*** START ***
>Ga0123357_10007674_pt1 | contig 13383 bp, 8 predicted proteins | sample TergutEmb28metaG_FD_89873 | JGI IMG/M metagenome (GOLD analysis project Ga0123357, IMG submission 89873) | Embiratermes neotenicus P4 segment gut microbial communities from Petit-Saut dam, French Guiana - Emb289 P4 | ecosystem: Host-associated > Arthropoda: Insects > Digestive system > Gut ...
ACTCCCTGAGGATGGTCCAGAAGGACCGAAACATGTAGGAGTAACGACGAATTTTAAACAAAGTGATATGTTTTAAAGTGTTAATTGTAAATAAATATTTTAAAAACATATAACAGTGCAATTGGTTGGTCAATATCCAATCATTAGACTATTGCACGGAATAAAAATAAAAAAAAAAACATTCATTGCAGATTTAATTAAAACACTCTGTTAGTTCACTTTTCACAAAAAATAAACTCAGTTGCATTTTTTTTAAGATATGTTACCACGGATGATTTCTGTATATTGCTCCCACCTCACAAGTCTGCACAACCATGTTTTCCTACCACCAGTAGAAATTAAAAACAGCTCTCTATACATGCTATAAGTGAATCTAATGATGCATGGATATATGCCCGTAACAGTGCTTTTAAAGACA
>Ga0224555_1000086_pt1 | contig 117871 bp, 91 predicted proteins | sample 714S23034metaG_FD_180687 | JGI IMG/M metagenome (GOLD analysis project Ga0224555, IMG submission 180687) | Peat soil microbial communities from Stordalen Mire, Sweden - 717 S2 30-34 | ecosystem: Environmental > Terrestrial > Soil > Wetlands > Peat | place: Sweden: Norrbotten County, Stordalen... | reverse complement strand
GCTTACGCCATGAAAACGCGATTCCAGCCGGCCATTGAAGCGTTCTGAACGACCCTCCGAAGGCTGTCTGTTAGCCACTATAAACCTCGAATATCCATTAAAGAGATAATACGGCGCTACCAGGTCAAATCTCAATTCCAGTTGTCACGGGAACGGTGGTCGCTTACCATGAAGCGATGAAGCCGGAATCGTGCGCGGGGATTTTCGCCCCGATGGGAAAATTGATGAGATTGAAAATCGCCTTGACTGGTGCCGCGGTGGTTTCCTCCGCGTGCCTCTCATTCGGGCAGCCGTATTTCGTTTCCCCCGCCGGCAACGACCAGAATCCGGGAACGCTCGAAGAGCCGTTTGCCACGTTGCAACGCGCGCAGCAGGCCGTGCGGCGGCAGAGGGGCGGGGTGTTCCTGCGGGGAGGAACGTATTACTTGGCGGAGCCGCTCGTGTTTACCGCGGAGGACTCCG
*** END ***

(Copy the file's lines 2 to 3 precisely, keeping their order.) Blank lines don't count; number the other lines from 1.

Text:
ACTCCCTGAGGATGGTCCAGAAGGACCGAAACATGTAGGAGTAACGACGAATTTTAAACAAAGTGATATGTTTTAAAGTGTTAATTGTAAATAAATATTTTAAAAACATATAACAGTGCAATTGGTTGGTCAATATCCAATCATTAGACTATTGCACGGAATAAAAATAAAAAAAAAAACATTCATTGCAGATTTAATTAAAACACTCTGTTAGTTCACTTTTCACAAAAAATAAACTCAGTTGCATTTTTTTTAAGATATGTTACCACGGATGATTTCTGTATATTGCTCCCACCTCACAAGTCTGCACAACCATGTTTTCCTACCACCAGTAGAAATTAAAAACAGCTCTCTATACATGCTATAAGTGAATCTAATGATGCATGGATATATGCCCGTAACAGTGCTTTTAAAGACA
>Ga0224555_1000086_pt1 | contig 117871 bp, 91 predicted proteins | sample 714S23034metaG_FD_180687 | JGI IMG/M metagenome (GOLD analysis project Ga0224555, IMG submission 180687) | Peat soil microbial communities from Stordalen Mire, Sweden - 717 S2 30-34 | ecosystem: Environmental > Terrestrial > Soil > Wetlands > Peat | place: Sweden: Norrbotten County, Stordalen... | reverse complement strand